KF: Confession: when we first accepted your story there were a lot of otter GIFs circulating around the office. Beyond the cuteness factor, otters feel maternal in a way that seems particularly human. I’m wondering if you tried other animals or if otter-ness was intrinsic to the story. And did you know anything about them before writing.
KF: It had to be otters. The otters were the inspiration and nucleus of the story, as explained above. And yes, otters are very cute, they hold hands, etc. But they are also monstrous, like all animals, and particularly humans. It is documented that otters routinely, for example, rape baby seals to death, practice necrophilia, kidnap pups from their mothers and hold them hostage for a ransom of food, etc. So, it’s kind of a joke how Roe fetishizes the pups in a way that is totally unprofessional and potentially harmful to them. She has an idealized fantasy of otters, with no awareness of what they’re actually like. She sees only her own projection, which represents another failure to truly connect with something outside of herself.
KF: What are you working on now?
KF: I’m writing a novel about a fictional technology that allows people to outsource their emotional labor to actors called “scrims.” Also, about a Palo Alto startup that sells AI prosthetic limbs which, of course, eventually stage a violent rebellion. The book is in some ways thematically similar to this story, though it demonstrates how my writing has gotten progressively weirder.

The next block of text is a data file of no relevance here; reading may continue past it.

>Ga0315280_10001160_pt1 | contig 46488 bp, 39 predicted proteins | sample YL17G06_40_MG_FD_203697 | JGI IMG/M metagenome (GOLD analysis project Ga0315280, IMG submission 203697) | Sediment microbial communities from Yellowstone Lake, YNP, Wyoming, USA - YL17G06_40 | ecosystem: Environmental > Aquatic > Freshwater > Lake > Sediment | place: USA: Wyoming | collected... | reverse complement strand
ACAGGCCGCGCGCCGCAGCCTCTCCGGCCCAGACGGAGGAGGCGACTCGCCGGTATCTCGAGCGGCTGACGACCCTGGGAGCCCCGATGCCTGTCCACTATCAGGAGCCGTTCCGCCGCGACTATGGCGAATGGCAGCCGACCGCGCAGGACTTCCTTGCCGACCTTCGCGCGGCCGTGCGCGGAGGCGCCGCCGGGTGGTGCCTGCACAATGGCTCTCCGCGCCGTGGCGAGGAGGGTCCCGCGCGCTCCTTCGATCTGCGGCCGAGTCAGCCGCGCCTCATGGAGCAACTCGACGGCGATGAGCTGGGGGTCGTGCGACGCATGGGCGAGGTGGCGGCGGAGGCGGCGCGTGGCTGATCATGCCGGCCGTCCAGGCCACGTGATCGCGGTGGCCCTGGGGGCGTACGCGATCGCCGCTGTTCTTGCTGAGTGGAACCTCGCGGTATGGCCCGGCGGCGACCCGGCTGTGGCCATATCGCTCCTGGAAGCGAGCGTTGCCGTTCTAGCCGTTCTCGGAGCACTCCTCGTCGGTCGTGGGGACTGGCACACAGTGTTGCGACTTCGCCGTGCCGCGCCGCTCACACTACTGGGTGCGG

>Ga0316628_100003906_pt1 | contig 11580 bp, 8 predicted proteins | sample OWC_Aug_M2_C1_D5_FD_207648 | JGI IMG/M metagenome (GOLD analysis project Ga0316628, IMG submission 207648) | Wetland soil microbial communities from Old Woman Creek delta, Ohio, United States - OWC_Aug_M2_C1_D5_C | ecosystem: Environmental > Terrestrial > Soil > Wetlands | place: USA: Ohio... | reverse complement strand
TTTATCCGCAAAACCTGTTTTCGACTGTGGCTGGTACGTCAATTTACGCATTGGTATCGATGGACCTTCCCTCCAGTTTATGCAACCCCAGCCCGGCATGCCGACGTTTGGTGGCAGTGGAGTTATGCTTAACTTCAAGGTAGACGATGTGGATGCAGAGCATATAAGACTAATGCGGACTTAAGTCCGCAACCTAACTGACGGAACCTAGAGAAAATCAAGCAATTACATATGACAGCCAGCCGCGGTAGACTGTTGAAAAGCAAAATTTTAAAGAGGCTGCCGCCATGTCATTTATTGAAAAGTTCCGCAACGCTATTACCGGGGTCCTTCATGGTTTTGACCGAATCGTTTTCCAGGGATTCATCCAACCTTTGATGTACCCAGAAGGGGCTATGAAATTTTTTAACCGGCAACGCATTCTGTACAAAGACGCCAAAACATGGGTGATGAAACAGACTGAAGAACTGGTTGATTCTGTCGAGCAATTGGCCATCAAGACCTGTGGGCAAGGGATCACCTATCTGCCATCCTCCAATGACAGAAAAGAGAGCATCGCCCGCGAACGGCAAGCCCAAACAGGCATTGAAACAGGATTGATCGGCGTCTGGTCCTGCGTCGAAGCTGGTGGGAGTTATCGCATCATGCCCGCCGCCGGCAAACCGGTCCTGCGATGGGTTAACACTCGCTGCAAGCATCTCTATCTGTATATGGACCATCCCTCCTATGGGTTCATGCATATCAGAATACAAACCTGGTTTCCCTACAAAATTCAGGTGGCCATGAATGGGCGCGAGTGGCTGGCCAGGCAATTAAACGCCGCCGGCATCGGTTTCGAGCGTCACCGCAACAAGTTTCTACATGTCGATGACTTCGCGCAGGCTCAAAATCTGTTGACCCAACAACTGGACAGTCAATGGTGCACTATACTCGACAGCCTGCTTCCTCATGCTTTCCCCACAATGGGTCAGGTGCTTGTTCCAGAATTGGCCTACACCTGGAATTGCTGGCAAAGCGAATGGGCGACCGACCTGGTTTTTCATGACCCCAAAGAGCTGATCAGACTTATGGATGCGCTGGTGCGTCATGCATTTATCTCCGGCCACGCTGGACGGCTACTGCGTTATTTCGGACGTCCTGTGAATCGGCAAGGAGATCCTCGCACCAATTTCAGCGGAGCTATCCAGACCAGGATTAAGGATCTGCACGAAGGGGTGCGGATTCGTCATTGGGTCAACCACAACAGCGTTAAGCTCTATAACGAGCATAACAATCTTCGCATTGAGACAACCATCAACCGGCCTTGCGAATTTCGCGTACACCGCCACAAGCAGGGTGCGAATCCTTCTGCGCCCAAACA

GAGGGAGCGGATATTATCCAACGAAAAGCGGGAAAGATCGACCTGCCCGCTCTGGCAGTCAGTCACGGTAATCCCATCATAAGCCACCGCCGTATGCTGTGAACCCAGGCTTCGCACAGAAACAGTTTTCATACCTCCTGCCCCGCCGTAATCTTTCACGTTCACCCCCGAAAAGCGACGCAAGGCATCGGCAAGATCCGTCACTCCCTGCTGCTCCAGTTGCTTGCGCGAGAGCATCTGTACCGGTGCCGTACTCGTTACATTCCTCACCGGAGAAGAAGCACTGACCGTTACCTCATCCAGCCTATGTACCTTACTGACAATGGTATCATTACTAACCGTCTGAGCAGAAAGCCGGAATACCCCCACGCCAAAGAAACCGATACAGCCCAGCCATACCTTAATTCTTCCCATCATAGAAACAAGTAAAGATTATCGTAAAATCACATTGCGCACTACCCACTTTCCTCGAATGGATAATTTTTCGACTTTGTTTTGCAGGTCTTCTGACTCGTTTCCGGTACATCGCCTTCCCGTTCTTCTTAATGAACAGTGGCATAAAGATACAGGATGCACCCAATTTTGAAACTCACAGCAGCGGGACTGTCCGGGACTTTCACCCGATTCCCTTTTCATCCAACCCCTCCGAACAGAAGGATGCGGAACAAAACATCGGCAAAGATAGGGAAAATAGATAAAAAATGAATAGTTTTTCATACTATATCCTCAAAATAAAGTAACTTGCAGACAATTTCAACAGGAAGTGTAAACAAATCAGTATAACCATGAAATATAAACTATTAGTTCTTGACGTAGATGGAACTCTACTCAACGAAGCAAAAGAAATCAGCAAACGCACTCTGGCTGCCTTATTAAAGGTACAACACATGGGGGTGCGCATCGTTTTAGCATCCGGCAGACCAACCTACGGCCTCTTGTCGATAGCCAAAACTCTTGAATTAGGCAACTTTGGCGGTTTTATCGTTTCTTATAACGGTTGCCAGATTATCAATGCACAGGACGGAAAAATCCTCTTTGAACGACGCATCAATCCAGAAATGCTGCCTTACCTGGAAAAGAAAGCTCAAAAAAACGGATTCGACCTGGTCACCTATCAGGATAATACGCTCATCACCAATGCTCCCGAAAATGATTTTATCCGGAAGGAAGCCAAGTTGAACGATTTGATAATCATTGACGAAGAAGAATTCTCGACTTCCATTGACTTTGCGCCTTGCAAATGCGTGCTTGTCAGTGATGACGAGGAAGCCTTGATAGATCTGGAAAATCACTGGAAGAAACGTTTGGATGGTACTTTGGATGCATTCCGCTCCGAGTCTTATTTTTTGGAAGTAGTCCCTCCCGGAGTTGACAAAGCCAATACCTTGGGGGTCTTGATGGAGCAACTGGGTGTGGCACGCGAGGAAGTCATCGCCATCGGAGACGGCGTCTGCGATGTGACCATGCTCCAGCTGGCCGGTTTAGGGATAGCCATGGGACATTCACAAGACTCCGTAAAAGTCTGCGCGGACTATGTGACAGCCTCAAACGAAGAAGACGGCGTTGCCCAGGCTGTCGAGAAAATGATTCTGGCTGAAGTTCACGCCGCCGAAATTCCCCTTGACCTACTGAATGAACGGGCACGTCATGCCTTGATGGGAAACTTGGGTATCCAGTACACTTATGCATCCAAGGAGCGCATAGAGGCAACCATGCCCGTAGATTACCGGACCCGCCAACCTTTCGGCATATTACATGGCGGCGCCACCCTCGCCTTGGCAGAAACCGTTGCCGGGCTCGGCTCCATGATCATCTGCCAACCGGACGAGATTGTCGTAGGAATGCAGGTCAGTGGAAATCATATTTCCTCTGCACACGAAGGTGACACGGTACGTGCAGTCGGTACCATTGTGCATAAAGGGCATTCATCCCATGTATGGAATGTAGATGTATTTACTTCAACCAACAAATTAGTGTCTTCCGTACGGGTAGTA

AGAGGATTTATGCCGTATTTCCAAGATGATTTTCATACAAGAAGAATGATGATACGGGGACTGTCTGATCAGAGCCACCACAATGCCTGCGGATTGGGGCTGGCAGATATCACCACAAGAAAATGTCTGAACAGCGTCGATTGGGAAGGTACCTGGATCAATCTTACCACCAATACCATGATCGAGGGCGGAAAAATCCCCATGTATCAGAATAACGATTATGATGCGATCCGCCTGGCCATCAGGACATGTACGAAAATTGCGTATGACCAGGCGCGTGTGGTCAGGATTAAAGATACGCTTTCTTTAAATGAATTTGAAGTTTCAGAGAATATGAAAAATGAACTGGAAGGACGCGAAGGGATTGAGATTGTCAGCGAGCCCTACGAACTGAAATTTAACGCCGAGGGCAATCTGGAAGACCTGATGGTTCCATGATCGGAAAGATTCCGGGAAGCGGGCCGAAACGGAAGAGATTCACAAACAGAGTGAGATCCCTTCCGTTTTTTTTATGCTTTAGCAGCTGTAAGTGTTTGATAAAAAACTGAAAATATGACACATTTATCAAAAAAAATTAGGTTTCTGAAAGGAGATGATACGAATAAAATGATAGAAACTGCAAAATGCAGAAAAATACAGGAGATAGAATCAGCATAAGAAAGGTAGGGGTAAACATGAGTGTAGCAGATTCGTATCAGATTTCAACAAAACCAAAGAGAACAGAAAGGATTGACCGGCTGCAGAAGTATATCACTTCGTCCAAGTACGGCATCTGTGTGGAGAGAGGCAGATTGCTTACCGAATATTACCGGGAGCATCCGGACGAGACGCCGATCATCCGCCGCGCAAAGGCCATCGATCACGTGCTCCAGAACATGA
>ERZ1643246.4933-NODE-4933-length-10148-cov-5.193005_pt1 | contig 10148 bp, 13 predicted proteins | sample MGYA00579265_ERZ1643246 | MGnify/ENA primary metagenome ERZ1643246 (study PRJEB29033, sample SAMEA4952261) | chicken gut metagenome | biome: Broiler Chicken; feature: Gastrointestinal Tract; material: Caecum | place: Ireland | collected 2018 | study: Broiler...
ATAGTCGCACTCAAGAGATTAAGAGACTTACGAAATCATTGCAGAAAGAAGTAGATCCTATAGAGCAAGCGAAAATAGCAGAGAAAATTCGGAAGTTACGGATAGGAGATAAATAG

KF: What is the best bit of advice about writing you have ever received?
KF: On a craft level, minimizing participles to the extreme, especially in dialogue, as well as limiting the use of fancy verbs in dialogue tags. Like, no “I would like to buy a new succulent today,” she declared, listening as a dog barked in the distance. “Didn’t we just buy you a new succulent last week?” he inquired, making himself a grilled cheese sandwich. “Yes, but I have already grown bored with last week’s succulent,” she attested, unfurling her yoga mat. Also, eliminating the word “just” wherever possible. Unchecked, I’m a “just” fiend. Regarding publishing, everything I was told related to forming a thick skin and, in the words of my MFA thesis advisor, “throwing a lot of pennies in a lot of wells.” The advice to submit a story to ten journals at a time. To expect to be rejected by most (very likely, all) of them. To encourage the wound of rejection to seal itself back up the way the body of the bad terminator in Terminator 2 (the T-1000) immediately gels back to perfect wholeness after being shot or cleaved in half or whatever. And then to submit the same story to ten more journals. BUT, before even thinking about getting it published, to continue revising or letting a piece of writing sit for awhile, until you are absolutely sure it’s ready to go out (as I failed to do, initially, with this story). Overall, to cultivate a healthy balance of patience, ambition, humility and tenacity.